In Of Woman Born, “Anger and Tenderness”, Adrienne Rich states, “My children cause me the most exquisite suffering of which I have any experience. It is the suffering of ambivalence: the murderous alternation between bitter resentment and raw-edged nerves, and blissful gratification and tenderness” (21). Rich says she loves them, but that is where the enormous suffering lies for her. The intensity of extremes in her words in what actually frightens me. The institution was telling her that to be a mother she had to have no other facets or dimensions to her identity, no Self. Rich says that her children are a piece of herself. I get that and understand what she means. Yet, I cannot help but relate that I feel like that can be problematic because children can become a narcissistic extension of oneself. Or children are looked upon as a distraction from life rather than life itself, as it is, live-and-direct, right now.

Bear with me, readers, but if a mother feels stymied by her children, is it possible that because her role as mother is ego-dystonic, she may displace that anger onto them, though they are innocent? Personally, I see my own children as part of me, naturally, but I see them as something I am a part of. Rich may not have had a narcissistic tendency, but she did feel quite engulfed by their needs as those needs conflicted with her drive to write. She writes of absorbing the violence. She relates the story of the woman who killed her children. Rich identifies on some level with this woman. Yet not all mothers felt such extremes of violence toward their children. Some do, of course. Mothers do kill their children, but I do not think it’s ever justifiable. While Rich spoke some real truth, some of it seems to be related to her personal psychology, her own emotional world, her own idiosyncratic feelings. Our relationship with our own mothers looms so largely, near universally for all of us, I cannot help but wonder what her relationship was truly like with her own mother.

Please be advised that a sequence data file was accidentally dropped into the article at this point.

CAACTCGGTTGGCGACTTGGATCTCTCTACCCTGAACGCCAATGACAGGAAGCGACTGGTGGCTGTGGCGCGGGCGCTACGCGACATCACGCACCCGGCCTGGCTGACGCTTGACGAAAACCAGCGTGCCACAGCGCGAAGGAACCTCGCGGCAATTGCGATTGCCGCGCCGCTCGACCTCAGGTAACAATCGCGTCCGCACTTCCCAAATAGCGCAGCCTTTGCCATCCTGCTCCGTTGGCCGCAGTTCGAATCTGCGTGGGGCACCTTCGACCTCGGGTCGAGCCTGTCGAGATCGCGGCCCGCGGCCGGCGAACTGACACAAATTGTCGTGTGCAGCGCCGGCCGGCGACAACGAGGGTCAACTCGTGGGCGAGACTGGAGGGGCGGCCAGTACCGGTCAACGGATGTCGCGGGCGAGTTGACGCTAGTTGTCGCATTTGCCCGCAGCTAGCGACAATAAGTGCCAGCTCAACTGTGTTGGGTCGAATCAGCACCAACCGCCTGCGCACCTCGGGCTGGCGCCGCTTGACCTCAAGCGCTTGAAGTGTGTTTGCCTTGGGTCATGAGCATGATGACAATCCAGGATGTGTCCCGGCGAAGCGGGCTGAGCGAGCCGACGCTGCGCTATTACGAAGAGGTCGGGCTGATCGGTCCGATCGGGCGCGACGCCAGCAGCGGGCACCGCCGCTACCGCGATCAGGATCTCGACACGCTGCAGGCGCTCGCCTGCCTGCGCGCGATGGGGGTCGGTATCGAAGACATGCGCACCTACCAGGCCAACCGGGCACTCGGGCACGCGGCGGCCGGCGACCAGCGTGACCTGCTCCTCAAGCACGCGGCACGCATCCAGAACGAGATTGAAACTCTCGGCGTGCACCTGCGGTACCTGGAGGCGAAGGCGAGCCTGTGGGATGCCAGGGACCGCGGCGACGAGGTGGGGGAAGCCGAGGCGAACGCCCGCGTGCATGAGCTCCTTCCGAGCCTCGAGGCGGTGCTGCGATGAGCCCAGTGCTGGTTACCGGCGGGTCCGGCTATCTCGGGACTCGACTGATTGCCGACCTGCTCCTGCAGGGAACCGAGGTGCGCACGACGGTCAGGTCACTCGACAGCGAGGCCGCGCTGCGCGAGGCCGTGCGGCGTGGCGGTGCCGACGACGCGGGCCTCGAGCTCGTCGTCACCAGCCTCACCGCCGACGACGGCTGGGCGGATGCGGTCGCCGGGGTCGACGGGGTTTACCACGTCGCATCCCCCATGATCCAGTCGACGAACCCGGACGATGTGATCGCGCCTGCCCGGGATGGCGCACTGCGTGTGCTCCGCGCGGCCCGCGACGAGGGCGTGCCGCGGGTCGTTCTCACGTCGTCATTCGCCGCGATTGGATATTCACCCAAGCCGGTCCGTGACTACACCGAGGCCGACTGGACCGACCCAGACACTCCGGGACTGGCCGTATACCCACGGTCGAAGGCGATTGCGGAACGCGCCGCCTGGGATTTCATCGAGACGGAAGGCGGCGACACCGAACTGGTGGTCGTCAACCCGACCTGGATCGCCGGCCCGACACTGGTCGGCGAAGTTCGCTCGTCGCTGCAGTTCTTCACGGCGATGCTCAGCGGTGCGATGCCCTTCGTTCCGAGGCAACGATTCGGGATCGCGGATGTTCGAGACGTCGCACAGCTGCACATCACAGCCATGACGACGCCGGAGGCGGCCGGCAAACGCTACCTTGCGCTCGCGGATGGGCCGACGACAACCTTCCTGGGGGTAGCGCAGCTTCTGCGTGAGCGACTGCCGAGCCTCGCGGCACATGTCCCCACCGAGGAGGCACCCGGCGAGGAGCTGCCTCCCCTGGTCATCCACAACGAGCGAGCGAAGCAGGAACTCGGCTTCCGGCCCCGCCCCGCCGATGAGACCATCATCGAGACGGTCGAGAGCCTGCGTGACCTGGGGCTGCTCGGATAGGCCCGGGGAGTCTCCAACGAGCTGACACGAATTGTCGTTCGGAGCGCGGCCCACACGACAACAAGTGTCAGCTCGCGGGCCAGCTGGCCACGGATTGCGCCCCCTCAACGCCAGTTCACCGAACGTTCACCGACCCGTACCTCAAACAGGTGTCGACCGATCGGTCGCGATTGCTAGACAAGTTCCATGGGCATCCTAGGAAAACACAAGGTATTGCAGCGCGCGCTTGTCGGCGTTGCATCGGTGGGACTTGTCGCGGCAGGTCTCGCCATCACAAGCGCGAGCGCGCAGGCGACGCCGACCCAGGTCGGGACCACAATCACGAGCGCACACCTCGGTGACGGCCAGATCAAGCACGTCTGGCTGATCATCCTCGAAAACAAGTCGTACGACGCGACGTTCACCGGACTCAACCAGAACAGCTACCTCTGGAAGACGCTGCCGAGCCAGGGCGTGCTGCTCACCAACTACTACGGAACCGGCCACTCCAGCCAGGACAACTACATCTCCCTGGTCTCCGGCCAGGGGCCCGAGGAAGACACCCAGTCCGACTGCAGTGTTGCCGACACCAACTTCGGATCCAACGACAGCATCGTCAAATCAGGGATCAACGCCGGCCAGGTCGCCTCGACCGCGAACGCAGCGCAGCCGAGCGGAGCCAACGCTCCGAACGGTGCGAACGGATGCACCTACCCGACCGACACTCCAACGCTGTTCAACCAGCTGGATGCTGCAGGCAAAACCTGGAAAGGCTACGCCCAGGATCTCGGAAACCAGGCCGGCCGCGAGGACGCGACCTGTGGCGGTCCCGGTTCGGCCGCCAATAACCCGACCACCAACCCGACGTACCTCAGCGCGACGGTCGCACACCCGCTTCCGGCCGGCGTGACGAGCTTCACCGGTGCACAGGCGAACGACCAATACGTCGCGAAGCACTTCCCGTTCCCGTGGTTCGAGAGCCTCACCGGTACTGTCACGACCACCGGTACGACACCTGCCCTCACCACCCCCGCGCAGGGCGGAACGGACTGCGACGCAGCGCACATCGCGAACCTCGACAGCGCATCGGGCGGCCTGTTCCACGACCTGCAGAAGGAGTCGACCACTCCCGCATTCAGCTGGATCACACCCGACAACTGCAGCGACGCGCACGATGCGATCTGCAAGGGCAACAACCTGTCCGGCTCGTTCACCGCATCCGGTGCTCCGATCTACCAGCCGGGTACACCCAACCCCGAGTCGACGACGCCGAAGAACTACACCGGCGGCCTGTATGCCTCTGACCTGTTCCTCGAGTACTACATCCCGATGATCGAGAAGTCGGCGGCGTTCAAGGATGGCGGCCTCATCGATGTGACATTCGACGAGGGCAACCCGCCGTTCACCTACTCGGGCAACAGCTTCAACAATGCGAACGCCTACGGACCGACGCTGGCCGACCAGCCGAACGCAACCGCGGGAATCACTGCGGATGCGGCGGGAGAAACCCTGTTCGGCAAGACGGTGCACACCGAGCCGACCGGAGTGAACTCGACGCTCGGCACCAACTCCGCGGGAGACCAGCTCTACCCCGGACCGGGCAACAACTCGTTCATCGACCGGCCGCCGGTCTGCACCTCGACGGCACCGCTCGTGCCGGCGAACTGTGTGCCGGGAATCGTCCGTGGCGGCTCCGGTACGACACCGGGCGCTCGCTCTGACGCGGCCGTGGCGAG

Rich talks about unexamined assumptions, including that a natural mother is one who has no further identity. This rankles me to no end. What about women who find themselves in the “shortest and steepest path to enlightenment”, motherhood? What about women who feel as if mothering has gifted them with a power and purpose that goes beyond mothering? Adrianne Rich makes many valid points about motherhood, the institution of motherhood, and the devaluation of women. Yet she leaves no room for the women who bloom in the mothering experience, institutionalized or not. Her lens was time dependent and reflected a more overt patriarchal toxicity than exists today. The idea of women being “in their place” in the kitchen, barefoot and pregnant, is not popular these days. Women with Rich’s courage exposed such interpersonal oppression. The disparity between how women were told they should feel versus their reality, particularly if they had ambitions beyond mothering was extreme and intense.